The City has been experiencing intermittent failure of both the online 3-1-1 portal and our 3-1-1 phone line. However, every City street is on the list to be plowed, whether a 3-1-1 request is received or not. Streets are prioritized based on traffic patterns, and all streets will be plowed as soon as possible.
What is coming next:
Winter Strom Indra and freezing temperatures are on the way. Icy streets are expected in the coming days. Residents are urged to prepare accordingly. The parking ban on primary streets will likely remain in place until the accumulation from Winter Storm Indra has been cleared. The City’s all-hands-on-deck approach, including the use of private contractors will continue through the next storm event.
(ODOT) Beginning on Monday evening, January 28, at 8 p.m. the following lane restrictions and ramp closures will be in place through mid-March for repairs to the East Ave. bridges over I-76:
(Tuesday, January 29 – Wednesday, January 30)
Beginning on Tuesday evening, January 29, at 10 p.m. I-76 eastbound under the East Ave. bridge will be CLOSED through Wednesday morning, January 30, at 6 a.m. for bridge repairs. The detour will be I-76 westbound/Kenmore Leg to I-277 eastbound to I-77 northbound.
(Monday, February 4 – Friday, February 8)
Beginning on Monday evening, February 4, at 8 p.m. and continuing through Friday morning, February 8, at 6 a.m. I-76 westbound under East Ave. will have various nightly lane closures for bridge repairs. These restrictions will occur nightly between 8 p.m. and 6 a.m.
The Summit County Sheriffs Department is asking for your help trying to find out who was driving a car that was involved in a hit-skip accident on I-77 South, on January 15th.
A woman and her baby were injured in that crash, when the car that ran them off the road didn't stop. More information below.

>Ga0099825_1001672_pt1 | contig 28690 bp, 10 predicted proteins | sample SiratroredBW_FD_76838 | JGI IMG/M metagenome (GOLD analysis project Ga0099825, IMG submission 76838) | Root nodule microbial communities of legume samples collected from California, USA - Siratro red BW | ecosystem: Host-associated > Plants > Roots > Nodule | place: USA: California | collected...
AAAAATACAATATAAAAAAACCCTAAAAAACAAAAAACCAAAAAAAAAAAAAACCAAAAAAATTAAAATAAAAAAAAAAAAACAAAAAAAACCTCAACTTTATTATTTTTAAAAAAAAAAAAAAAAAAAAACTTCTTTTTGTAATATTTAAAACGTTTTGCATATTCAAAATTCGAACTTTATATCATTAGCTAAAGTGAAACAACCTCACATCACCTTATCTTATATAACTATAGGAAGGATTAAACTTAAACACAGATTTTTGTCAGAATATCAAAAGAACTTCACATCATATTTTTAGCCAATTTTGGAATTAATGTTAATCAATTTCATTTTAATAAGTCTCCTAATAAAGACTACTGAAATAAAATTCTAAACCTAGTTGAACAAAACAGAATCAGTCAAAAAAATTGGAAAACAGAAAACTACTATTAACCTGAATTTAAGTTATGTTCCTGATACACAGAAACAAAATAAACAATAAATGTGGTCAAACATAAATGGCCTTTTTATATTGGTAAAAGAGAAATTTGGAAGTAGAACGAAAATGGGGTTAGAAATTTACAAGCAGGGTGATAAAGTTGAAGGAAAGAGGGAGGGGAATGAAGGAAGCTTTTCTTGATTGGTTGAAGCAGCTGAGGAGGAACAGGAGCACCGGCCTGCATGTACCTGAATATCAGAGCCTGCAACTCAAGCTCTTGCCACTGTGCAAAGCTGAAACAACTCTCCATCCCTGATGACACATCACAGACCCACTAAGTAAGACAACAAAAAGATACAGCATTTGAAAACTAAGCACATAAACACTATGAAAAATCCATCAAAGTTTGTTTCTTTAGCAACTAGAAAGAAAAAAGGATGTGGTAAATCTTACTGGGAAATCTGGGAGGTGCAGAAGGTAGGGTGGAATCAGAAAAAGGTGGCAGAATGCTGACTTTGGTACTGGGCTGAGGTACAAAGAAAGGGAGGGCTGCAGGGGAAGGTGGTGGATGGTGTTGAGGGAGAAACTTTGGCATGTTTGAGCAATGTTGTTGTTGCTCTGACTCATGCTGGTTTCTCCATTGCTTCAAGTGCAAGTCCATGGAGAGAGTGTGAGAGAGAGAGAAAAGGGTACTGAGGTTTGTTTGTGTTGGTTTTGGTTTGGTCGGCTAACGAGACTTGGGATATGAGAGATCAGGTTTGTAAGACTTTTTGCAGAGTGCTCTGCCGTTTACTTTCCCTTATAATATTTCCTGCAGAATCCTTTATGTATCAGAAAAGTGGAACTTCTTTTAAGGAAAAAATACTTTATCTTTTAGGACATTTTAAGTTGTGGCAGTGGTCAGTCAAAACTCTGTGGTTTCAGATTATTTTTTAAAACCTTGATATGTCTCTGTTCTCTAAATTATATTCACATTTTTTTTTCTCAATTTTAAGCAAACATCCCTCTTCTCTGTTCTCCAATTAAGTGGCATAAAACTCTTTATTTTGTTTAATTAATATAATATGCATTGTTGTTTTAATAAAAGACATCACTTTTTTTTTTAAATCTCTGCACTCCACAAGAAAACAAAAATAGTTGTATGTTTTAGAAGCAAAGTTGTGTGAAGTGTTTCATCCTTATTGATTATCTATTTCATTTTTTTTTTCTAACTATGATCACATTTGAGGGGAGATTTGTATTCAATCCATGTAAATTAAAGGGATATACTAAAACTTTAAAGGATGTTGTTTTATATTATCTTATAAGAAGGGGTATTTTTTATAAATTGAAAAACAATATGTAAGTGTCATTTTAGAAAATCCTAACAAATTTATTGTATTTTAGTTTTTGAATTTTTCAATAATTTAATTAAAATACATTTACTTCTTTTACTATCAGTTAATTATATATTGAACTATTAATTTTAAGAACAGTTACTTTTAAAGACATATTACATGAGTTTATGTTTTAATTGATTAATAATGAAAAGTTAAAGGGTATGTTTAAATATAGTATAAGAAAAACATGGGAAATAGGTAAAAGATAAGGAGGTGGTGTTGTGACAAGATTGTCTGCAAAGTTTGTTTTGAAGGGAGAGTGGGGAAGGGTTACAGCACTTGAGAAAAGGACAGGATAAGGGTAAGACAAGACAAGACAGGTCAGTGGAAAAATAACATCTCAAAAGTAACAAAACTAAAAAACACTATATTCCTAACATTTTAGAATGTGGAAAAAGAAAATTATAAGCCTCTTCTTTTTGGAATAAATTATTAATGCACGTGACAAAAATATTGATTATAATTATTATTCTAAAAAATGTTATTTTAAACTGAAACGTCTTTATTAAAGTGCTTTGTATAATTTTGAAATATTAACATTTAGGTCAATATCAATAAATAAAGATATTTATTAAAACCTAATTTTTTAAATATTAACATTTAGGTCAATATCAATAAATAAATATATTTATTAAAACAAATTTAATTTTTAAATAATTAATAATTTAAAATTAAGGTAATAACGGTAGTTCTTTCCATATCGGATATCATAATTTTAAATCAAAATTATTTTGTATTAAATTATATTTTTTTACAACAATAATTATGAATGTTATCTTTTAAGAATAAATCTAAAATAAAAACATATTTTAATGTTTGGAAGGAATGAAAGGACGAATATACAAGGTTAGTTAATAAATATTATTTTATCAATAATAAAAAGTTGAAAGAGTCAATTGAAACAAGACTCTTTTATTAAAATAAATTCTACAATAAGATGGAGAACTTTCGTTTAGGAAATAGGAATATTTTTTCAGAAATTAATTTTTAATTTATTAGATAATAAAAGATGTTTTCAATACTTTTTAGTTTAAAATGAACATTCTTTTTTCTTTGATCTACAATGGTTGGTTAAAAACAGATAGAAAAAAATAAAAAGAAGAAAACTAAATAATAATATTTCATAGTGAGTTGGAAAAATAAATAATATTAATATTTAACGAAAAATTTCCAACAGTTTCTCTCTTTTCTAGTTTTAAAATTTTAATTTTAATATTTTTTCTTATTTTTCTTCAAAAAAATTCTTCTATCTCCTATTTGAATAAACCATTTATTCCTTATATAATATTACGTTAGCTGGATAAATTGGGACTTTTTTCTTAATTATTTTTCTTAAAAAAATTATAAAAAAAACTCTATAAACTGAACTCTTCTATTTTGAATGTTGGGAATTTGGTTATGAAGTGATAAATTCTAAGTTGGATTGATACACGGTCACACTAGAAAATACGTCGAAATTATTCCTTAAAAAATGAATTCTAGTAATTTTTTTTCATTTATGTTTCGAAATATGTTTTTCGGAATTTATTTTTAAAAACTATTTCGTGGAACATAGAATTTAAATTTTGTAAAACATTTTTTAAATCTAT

Summit County Sheriff:
On January 15, 2019, at approximately 12:15 p.m., the Summit County Sheriff's
Communication Center received a number of 911 calls about a motor vehicle crash
on the southbound lanes of Interstate 77 in Coventry Township. Patrol Units were
dispatched to the scene and found that a 2002 Volkswagen Jetta had been traveling
south on Interstate Route 77, just south of State Route 224 and had been run off of
the road. The Jetta was driven by a 20 year old woman from Green. Her 6 month
old son was inside the vehicle secured in a car seat. Her car left the roadway,
entered into the median, went airborne, landed, and rolled over a number of times
before coming to rest in the northbound lanes of Interstate 77. The driver and her
child were treated on scene by Coventry Fire and subsequently transported to
Akron City Hospital and Akron Children's Hospital for further evaluation. It was
determined that the other vehicle involved had not stopped and was not on scene.
Witnesses described the second vehicle as a 2000 to 2005 Honda Civic, possibly a
four door, red in color.
Anyone with further information about this crash is asked to contact the Summit
County Sheriff's Patrol Division at 330-643-2181, attention Deputy Robert
Follow up questions should be directed to Inspector William Holland at 330-620-